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Short version: Disabling hardware acceleration with android:hardwareAccelerated="false" in xml changes the background color of my Theme.Sherlock.Light.DarkActionBar theme to a whiter "white". EDIT: this used to be the main question. I changed the title to emphasize the second problem.

Disabling hardware acceleration for the mapView only, causes constant redraws.

Long version:

AFAIK hardware acceleration is enabled by default on API level 14 and up. (reference)

Since I'm building and testing for API level 16, my hardware acceleration was usually on so that's what I was used to seeing. The theme is light but not quite pure white, it's a light grey (default).

I had some circle overlays being drawn on a map and when I zoomed in close, the mapview was becoming very laggy and I was getting a shape "too large to be rendered into a texture" error in logcat. I discovered that turning hardware acceleration off fixes the problem.

When I turn hardware acceleration off for the application (or an individual activity) in the android manifest, the background color of my layouts changes. It goes from a light grey to a very very light grey, almost pure white. Is this normal behavior?

I tried turning off hardware acceleration just for the mapview with:

if(android.os.Build.VERSION.SDK_INT>=11) {
mapView.setLayerType(View.LAYER_TYPE_SOFTWARE, null); }

This works great to get rid of the texture too large errors because the mapview is not hardware accelerated AND it also keeps the rest of my app hardware accelerated. This would be the ideal solution. However, this causes another problem. It makes the onDraw method of the overlays where I use this code get called constantly. i.e, onDraw is called over and over and over by itself without calling invalidate() on the mapview. Any idea why this would be the case?

UPDATE:

Below is some simple code that will recreate the issue with the constant redraws when hardware acceleration is disabled only for the mapView (what I want):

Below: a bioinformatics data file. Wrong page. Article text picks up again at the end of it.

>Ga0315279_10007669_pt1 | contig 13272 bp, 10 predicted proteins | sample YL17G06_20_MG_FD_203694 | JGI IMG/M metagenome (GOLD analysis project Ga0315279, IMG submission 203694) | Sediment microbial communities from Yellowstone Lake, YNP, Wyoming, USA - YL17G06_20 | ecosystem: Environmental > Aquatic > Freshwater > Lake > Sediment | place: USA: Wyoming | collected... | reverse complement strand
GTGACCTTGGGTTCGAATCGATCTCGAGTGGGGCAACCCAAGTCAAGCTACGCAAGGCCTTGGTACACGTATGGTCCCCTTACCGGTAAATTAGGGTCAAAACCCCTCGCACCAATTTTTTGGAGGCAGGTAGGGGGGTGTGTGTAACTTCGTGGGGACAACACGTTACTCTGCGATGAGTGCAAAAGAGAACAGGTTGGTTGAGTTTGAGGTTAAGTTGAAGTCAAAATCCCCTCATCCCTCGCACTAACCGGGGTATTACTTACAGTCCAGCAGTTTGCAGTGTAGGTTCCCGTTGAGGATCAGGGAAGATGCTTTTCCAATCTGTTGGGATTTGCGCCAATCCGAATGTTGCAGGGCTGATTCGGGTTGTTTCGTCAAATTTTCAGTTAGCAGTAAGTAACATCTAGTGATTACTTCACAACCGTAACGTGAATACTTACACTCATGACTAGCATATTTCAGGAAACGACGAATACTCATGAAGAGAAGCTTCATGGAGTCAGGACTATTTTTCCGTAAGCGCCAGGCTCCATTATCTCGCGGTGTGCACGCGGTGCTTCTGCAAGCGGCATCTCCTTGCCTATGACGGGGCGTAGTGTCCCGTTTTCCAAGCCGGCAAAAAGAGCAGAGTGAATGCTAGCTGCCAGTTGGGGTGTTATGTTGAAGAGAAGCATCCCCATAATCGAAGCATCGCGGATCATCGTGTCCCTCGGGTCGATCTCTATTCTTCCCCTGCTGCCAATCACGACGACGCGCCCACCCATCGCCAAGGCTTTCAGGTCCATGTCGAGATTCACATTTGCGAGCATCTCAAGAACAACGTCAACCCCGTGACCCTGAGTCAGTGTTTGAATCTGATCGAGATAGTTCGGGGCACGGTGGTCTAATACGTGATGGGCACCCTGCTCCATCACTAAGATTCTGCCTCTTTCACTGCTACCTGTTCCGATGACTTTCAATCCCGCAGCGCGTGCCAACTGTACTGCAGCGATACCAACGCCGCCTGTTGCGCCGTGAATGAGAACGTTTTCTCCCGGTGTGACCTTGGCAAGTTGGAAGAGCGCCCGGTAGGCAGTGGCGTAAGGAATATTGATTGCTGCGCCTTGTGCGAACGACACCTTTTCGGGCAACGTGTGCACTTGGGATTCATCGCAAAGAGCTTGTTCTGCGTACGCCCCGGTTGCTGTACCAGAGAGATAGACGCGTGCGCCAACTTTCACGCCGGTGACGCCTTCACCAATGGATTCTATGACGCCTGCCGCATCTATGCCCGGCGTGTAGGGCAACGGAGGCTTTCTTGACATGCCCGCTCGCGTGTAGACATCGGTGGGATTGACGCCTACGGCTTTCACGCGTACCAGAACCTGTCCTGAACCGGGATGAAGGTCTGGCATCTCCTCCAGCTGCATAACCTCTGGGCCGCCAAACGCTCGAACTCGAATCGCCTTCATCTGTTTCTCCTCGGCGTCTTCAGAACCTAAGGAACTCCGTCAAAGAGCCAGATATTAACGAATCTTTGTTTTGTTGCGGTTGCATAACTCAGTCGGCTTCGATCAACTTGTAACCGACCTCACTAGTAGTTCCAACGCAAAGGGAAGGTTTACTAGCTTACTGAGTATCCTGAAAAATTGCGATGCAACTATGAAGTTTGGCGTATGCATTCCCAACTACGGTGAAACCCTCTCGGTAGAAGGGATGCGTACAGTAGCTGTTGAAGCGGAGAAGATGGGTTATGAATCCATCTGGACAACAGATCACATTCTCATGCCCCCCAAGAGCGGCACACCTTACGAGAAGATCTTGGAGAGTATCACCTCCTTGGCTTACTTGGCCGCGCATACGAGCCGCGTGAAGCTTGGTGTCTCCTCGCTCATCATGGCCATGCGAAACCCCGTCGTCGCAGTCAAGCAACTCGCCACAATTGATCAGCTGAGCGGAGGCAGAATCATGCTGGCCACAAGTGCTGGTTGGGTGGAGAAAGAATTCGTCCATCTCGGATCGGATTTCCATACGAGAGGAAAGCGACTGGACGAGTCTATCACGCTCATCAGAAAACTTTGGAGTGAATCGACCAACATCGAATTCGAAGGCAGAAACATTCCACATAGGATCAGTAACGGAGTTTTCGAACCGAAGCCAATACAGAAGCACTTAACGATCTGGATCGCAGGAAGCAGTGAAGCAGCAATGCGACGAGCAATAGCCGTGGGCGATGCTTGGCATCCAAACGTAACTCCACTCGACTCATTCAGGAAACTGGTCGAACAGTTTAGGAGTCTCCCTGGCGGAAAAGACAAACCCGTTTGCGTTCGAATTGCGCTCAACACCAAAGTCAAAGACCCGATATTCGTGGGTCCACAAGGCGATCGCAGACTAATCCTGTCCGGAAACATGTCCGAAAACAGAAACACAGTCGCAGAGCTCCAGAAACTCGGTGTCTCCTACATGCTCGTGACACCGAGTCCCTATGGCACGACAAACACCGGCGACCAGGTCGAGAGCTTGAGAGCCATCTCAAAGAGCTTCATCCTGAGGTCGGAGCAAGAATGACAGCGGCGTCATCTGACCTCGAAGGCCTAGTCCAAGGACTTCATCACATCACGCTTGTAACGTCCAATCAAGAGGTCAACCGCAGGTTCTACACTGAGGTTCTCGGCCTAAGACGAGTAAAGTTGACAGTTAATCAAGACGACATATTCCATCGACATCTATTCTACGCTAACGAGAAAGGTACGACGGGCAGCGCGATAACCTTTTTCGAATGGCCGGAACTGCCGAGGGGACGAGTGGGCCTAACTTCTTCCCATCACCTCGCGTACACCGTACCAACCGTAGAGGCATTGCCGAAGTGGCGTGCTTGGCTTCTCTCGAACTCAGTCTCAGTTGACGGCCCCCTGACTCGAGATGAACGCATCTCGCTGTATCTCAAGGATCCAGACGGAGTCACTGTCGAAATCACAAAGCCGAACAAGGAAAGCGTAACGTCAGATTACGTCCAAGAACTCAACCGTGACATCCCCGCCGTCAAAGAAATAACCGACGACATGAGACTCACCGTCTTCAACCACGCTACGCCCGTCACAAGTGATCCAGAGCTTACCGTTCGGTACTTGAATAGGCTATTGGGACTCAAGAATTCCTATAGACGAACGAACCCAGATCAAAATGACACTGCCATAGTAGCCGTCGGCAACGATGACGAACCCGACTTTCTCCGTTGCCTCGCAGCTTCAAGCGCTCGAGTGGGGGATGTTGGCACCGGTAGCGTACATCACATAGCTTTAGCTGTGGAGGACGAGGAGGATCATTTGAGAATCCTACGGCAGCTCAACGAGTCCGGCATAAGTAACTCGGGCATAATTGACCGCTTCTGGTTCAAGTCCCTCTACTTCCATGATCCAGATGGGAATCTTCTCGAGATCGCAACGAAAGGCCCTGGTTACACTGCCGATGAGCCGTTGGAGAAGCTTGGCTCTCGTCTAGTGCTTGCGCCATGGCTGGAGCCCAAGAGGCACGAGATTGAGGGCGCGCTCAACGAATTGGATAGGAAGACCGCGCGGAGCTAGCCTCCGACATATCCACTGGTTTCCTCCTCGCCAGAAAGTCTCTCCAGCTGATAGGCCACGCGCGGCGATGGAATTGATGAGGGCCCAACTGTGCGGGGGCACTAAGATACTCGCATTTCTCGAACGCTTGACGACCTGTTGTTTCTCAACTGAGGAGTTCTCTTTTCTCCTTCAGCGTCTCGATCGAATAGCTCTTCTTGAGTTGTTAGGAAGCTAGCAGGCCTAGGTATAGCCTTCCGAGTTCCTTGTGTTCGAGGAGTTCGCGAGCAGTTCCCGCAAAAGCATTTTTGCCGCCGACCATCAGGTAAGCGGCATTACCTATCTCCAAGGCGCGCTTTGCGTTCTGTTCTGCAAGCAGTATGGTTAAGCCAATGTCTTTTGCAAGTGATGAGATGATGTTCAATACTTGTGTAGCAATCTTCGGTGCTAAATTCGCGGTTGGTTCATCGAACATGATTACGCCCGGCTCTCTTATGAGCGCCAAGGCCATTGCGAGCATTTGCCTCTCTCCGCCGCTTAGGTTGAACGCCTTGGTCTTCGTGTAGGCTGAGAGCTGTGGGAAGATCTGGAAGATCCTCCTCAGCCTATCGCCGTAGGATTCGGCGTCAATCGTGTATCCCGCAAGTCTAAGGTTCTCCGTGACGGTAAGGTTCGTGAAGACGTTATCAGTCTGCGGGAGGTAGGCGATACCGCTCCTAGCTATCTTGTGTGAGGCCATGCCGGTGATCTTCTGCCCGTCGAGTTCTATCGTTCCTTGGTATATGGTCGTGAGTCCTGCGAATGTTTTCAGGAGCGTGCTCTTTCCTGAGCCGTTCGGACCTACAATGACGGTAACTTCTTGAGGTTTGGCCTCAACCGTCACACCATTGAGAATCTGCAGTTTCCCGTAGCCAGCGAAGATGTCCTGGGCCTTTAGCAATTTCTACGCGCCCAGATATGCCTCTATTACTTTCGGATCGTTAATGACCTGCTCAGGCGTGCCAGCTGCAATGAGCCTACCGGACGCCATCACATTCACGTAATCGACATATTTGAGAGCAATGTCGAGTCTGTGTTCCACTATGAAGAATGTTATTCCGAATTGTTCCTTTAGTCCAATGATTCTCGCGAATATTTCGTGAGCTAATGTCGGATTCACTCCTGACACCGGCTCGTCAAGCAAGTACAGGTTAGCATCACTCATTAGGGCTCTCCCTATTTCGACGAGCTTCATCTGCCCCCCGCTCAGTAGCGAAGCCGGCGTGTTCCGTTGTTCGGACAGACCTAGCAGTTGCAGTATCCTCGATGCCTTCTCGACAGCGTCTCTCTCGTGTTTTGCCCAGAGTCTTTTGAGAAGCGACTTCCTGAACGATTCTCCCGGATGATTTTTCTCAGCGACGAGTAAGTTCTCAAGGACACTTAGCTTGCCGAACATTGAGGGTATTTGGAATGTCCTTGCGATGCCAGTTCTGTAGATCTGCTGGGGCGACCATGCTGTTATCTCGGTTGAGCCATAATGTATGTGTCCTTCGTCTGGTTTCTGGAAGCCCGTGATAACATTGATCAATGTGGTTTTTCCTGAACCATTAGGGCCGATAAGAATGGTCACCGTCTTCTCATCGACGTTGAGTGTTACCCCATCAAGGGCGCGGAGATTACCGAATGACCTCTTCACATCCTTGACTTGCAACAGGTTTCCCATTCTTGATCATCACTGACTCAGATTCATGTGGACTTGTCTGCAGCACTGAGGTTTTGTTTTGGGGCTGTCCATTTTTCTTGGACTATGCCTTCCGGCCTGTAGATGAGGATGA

MapActivity:

public class SettingsActivity extends MapActivity {

private MapView mapView;
private static List<Overlay> overlayList;
private static AccuracyCircleOverlay accuracyCircleOverlay;

@Override
protected void onCreate(Bundle savedInstanceState) {
    super.onCreate(savedInstanceState);
    setContentView(R.layout.activity_manage_maps);

    mapView = (MapView) findViewById(R.id.map);

    overlayList = mapView.getOverlays();
    accuracyCircleOverlay = new AccuracyCircleOverlay(this);
    overlayList.add(accuracyCircleOverlay);
}

@Override
protected boolean isRouteDisplayed() {
    return false;
}
}

Overlay:

public class AccuracyCircleOverlay extends Overlay {

private Context context;

public AccuracyCircleOverlay(Context context) {
    this.context = context;
}

@TargetApi(11)
@Override
public void draw(Canvas canvas, MapView mapView, boolean shadow) {
    super.draw(canvas, mapView, shadow);

    if (android.os.Build.VERSION.SDK_INT >= 11) {
        mapView.setLayerType(View.LAYER_TYPE_SOFTWARE, null);
    }                 
            Log.d("accuracy OVERLAY", "being redrawn");
}
}
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Experiencing this as well, thought I was the only one.. –  miki Dec 3 '12 at 20:12
    
Looks like a bug in Android, you should submit it. –  Hennaz Dec 10 '12 at 11:01
    
There is no relation between Hardware acceleration and your MapView overlay calling, can you post source codes for your MapView and its overlay ? –  Anis BEN NSIR Dec 10 '12 at 14:45
1  
Yes, Anis, that's what is expected, but not what is happening. Updated with simplified code to show the redraw problem when hardware acceleration is disabled on the mapView. –  Flyview Dec 10 '12 at 19:13

3 Answers 3

up vote 3 down vote accepted

I finally realized what the problem was. Setting the layer type of the mapView to software should not be done from inside the draw method of the overlay! Doing that seems to trigger another draw, hence causing a loop. I put the following code in the onCreate of my Activity that holds the mapView and it worked. It tells the mapView to render in software mode without causing constant redraws!

In activity:

if (android.os.Build.VERSION.SDK_INT >= 11) {